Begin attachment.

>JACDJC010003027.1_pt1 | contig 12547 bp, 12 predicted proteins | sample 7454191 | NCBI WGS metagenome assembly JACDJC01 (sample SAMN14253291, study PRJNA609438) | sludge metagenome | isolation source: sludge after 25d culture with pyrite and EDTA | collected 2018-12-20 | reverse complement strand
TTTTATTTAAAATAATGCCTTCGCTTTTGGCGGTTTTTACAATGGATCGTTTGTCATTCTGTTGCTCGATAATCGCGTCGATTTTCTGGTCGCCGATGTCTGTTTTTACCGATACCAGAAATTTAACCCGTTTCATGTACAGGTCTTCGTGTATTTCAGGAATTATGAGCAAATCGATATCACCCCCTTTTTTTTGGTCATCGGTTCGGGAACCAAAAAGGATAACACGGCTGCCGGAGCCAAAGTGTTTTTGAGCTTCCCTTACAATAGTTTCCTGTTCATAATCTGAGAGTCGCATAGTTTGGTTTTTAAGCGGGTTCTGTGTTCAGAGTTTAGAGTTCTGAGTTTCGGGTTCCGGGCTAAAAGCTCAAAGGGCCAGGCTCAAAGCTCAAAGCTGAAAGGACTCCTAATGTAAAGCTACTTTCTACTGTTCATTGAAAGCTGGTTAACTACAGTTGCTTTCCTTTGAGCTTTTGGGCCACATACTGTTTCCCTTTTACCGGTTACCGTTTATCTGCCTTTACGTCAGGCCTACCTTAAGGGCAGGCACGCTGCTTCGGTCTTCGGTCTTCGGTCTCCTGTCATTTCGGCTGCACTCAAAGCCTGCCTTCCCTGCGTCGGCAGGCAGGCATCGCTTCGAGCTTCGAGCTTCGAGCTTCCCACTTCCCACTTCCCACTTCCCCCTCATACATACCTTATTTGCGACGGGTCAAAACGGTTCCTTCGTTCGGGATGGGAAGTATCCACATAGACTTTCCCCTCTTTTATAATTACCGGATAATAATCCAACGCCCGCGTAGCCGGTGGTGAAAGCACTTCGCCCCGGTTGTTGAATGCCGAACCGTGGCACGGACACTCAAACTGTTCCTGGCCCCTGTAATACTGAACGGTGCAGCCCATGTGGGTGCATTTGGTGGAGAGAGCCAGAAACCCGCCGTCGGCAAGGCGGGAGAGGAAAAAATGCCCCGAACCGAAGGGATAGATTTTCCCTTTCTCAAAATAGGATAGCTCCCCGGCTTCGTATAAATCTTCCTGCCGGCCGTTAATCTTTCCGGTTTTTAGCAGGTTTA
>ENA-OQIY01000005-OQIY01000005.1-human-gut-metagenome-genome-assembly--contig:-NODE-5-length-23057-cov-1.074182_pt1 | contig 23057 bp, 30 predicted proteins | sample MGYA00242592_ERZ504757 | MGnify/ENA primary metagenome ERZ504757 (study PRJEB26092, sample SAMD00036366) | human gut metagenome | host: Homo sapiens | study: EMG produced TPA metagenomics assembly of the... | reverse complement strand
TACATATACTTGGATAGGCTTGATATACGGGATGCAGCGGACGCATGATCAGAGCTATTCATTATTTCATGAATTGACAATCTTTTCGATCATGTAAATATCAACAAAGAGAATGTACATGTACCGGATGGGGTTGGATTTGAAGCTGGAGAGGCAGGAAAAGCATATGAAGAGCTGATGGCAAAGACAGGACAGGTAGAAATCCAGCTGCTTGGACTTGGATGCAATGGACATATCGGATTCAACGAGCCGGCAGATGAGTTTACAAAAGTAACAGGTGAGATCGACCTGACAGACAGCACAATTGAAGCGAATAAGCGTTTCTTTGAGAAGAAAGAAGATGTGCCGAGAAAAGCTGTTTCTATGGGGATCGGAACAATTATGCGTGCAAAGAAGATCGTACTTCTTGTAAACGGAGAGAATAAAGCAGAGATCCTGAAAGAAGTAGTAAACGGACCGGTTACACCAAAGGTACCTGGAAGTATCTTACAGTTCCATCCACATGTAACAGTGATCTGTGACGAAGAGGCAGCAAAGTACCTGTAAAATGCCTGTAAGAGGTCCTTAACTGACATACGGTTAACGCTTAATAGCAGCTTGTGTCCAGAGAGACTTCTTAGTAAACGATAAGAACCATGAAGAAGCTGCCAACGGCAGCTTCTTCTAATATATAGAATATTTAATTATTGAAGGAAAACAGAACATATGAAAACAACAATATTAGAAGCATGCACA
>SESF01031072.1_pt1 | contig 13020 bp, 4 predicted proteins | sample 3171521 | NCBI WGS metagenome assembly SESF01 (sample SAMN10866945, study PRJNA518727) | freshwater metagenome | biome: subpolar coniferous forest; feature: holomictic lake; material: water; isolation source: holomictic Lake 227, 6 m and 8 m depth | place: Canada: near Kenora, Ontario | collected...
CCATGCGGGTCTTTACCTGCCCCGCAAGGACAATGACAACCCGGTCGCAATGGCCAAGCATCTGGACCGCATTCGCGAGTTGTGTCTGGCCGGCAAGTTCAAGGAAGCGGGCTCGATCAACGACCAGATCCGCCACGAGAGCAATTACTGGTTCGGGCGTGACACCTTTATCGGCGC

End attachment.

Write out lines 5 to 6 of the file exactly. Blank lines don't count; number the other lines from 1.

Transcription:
>SESF01031072.1_pt1 | contig 13020 bp, 4 predicted proteins | sample 3171521 | NCBI WGS metagenome assembly SESF01 (sample SAMN10866945, study PRJNA518727) | freshwater metagenome | biome: subpolar coniferous forest; feature: holomictic lake; material: water; isolation source: holomictic Lake 227, 6 m and 8 m depth | place: Canada: near Kenora, Ontario | collected...
CCATGCGGGTCTTTACCTGCCCCGCAAGGACAATGACAACCCGGTCGCAATGGCCAAGCATCTGGACCGCATTCGCGAGTTGTGTCTGGCCGGCAAGTTCAAGGAAGCGGGCTCGATCAACGACCAGATCCGCCACGAGAGCAATTACTGGTTCGGGCGTGACACCTTTATCGGCGC